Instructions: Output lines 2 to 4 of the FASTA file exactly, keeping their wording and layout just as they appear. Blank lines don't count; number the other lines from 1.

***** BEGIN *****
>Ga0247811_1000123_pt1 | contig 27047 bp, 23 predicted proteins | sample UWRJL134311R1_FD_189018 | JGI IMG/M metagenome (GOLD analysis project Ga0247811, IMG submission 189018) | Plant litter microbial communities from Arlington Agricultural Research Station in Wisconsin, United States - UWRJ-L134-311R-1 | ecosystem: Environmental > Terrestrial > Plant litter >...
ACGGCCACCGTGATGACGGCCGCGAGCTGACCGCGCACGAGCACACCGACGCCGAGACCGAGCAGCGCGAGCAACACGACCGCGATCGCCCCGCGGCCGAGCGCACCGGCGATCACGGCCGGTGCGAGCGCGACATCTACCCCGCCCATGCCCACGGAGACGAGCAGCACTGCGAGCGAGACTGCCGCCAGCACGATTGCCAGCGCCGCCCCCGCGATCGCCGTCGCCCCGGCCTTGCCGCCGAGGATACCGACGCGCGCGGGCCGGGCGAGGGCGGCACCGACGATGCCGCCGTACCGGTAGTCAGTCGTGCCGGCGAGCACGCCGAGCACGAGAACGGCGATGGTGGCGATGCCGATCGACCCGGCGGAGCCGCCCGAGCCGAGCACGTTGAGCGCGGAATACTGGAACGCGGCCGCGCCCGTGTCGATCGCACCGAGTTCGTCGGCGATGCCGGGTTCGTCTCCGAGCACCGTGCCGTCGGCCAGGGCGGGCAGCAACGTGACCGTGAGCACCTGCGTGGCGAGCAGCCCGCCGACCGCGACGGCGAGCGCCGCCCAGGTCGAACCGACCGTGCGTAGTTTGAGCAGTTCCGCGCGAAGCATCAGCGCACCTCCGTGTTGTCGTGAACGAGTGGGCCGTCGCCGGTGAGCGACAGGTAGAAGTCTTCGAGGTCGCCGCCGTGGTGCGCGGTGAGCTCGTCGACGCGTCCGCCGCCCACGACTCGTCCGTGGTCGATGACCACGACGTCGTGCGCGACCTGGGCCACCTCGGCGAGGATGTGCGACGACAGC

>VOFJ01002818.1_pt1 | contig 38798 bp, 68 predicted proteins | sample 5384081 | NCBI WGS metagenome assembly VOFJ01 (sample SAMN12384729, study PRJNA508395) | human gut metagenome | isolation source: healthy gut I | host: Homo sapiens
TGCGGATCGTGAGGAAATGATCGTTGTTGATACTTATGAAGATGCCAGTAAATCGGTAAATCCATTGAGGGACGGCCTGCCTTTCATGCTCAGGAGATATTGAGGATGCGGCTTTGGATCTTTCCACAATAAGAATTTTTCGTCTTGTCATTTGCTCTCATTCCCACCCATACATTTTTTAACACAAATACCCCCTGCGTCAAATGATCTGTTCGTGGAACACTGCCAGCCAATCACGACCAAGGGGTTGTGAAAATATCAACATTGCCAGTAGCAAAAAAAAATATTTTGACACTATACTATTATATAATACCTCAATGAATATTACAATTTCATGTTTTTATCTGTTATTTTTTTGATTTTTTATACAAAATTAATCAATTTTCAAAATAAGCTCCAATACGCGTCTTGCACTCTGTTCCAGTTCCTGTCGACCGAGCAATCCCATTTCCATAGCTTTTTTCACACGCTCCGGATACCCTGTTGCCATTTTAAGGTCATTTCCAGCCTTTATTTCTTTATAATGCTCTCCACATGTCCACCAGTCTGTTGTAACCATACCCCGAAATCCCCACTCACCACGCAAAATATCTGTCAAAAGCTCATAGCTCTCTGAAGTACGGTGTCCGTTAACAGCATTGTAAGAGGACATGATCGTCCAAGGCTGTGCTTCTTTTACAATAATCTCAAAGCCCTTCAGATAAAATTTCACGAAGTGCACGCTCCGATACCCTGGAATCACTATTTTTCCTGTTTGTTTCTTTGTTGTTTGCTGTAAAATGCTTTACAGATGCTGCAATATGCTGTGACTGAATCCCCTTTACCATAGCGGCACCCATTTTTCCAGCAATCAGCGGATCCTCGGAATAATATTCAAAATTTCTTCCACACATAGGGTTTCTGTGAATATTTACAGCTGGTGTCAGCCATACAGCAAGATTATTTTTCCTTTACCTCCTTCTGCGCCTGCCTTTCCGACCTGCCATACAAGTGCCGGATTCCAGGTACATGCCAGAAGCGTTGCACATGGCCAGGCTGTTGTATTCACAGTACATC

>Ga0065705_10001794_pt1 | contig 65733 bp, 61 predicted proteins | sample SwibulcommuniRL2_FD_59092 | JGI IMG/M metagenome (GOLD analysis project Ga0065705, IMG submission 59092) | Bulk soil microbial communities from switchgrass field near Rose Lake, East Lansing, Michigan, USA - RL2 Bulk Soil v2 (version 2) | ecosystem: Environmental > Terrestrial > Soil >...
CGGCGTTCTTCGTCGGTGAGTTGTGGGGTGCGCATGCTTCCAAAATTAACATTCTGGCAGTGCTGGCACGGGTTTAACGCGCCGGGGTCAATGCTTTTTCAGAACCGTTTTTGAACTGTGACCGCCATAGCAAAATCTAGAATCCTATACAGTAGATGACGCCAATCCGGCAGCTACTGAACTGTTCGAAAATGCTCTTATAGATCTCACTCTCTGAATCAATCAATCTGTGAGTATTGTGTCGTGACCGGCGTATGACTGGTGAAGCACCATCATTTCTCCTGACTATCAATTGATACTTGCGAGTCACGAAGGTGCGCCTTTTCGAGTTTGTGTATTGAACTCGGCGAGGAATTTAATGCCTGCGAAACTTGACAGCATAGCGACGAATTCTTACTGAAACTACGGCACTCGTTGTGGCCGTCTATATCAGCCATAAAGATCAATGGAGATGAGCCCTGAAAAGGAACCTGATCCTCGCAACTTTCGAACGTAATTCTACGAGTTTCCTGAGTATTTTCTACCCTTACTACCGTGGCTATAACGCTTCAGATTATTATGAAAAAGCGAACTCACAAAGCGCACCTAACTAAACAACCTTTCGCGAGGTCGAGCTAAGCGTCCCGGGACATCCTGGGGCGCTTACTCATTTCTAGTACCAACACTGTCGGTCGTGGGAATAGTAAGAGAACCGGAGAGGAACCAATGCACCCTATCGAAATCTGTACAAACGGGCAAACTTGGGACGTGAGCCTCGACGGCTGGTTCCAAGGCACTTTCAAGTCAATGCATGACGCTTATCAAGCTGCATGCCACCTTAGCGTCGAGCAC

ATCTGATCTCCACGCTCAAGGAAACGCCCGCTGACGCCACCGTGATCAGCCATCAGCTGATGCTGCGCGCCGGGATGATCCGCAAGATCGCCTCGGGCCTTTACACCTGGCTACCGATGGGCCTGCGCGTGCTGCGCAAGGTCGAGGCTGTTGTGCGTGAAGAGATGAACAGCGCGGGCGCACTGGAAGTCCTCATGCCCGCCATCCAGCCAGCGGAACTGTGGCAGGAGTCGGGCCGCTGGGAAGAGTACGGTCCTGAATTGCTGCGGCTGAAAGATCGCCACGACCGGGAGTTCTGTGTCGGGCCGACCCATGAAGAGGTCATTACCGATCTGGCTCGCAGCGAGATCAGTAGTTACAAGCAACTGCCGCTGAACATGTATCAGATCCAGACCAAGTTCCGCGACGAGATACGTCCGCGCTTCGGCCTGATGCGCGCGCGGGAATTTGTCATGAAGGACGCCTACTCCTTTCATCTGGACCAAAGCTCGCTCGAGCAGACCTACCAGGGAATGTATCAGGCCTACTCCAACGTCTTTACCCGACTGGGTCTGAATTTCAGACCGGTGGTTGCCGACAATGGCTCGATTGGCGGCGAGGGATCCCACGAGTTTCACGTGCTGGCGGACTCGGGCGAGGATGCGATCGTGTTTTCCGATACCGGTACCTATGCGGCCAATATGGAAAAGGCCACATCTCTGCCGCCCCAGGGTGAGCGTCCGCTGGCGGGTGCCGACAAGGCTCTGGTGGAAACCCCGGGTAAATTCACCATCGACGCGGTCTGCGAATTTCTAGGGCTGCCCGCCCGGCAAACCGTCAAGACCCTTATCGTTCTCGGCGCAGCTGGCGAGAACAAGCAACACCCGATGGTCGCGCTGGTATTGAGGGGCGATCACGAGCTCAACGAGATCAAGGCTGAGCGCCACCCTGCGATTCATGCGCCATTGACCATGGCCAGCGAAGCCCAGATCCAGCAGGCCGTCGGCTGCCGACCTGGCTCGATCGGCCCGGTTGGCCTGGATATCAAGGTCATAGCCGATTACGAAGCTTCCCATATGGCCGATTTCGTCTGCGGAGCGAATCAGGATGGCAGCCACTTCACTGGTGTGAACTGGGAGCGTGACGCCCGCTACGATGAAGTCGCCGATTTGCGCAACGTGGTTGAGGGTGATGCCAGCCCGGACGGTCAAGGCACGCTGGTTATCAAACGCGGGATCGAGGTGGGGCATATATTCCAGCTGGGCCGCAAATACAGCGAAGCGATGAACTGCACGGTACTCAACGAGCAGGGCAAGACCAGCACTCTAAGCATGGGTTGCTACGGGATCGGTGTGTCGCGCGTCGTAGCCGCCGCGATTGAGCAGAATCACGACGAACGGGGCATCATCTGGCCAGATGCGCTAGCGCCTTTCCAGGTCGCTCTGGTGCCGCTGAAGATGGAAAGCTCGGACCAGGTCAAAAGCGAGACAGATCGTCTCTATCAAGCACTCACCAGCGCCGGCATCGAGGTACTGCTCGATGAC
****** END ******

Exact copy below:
ACGGCCACCGTGATGACGGCCGCGAGCTGACCGCGCACGAGCACACCGACGCCGAGACCGAGCAGCGCGAGCAACACGACCGCGATCGCCCCGCGGCCGAGCGCACCGGCGATCACGGCCGGTGCGAGCGCGACATCTACCCCGCCCATGCCCACGGAGACGAGCAGCACTGCGAGCGAGACTGCCGCCAGCACGATTGCCAGCGCCGCCCCCGCGATCGCCGTCGCCCCGGCCTTGCCGCCGAGGATACCGACGCGCGCGGGCCGGGCGAGGGCGGCACCGACGATGCCGCCGTACCGGTAGTCAGTCGTGCCGGCGAGCACGCCGAGCACGAGAACGGCGATGGTGGCGATGCCGATCGACCCGGCGGAGCCGCCCGAGCCGAGCACGTTGAGCGCGGAATACTGGAACGCGGCCGCGCCCGTGTCGATCGCACCGAGTTCGTCGGCGATGCCGGGTTCGTCTCCGAGCACCGTGCCGTCGGCCAGGGCGGGCAGCAACGTGACCGTGAGCACCTGCGTGGCGAGCAGCCCGCCGACCGCGACGGCGAGCGCCGCCCAGGTCGAACCGACCGTGCGTAGTTTGAGCAGTTCCGCGCGAAGCATCAGCGCACCTCCGTGTTGTCGTGAACGAGTGGGCCGTCGCCGGTGAGCGACAGGTAGAAGTCTTCGAGGTCGCCGCCGTGGTGCGCGGTGAGCTCGTCGACGCGTCCGCCGCCCACGACTCGTCCGTGGTCGATGACCACGACGTCGTGCGCGACCTGGGCCACCTCGGCGAGGATGTGCGACGACAGC

>VOFJ01002818.1_pt1 | contig 38798 bp, 68 predicted proteins | sample 5384081 | NCBI WGS metagenome assembly VOFJ01 (sample SAMN12384729, study PRJNA508395) | human gut metagenome | isolation source: healthy gut I | host: Homo sapiens
TGCGGATCGTGAGGAAATGATCGTTGTTGATACTTATGAAGATGCCAGTAAATCGGTAAATCCATTGAGGGACGGCCTGCCTTTCATGCTCAGGAGATATTGAGGATGCGGCTTTGGATCTTTCCACAATAAGAATTTTTCGTCTTGTCATTTGCTCTCATTCCCACCCATACATTTTTTAACACAAATACCCCCTGCGTCAAATGATCTGTTCGTGGAACACTGCCAGCCAATCACGACCAAGGGGTTGTGAAAATATCAACATTGCCAGTAGCAAAAAAAAATATTTTGACACTATACTATTATATAATACCTCAATGAATATTACAATTTCATGTTTTTATCTGTTATTTTTTTGATTTTTTATACAAAATTAATCAATTTTCAAAATAAGCTCCAATACGCGTCTTGCACTCTGTTCCAGTTCCTGTCGACCGAGCAATCCCATTTCCATAGCTTTTTTCACACGCTCCGGATACCCTGTTGCCATTTTAAGGTCATTTCCAGCCTTTATTTCTTTATAATGCTCTCCACATGTCCACCAGTCTGTTGTAACCATACCCCGAAATCCCCACTCACCACGCAAAATATCTGTCAAAAGCTCATAGCTCTCTGAAGTACGGTGTCCGTTAACAGCATTGTAAGAGGACATGATCGTCCAAGGCTGTGCTTCTTTTACAATAATCTCAAAGCCCTTCAGATAAAATTTCACGAAGTGCACGCTCCGATACCCTGGAATCACTATTTTTCCTGTTTGTTTCTTTGTTGTTTGCTGTAAAATGCTTTACAGATGCTGCAATATGCTGTGACTGAATCCCCTTTACCATAGCGGCACCCATTTTTCCAGCAATCAGCGGATCCTCGGAATAATATTCAAAATTTCTTCCACACATAGGGTTTCTGTGAATATTTACAGCTGGTGTCAGCCATACAGCAAGATTATTTTTCCTTTACCTCCTTCTGCGCCTGCCTTTCCGACCTGCCATACAAGTGCCGGATTCCAGGTACATGCCAGAAGCGTTGCACATGGCCAGGCTGTTGTATTCACAGTACATC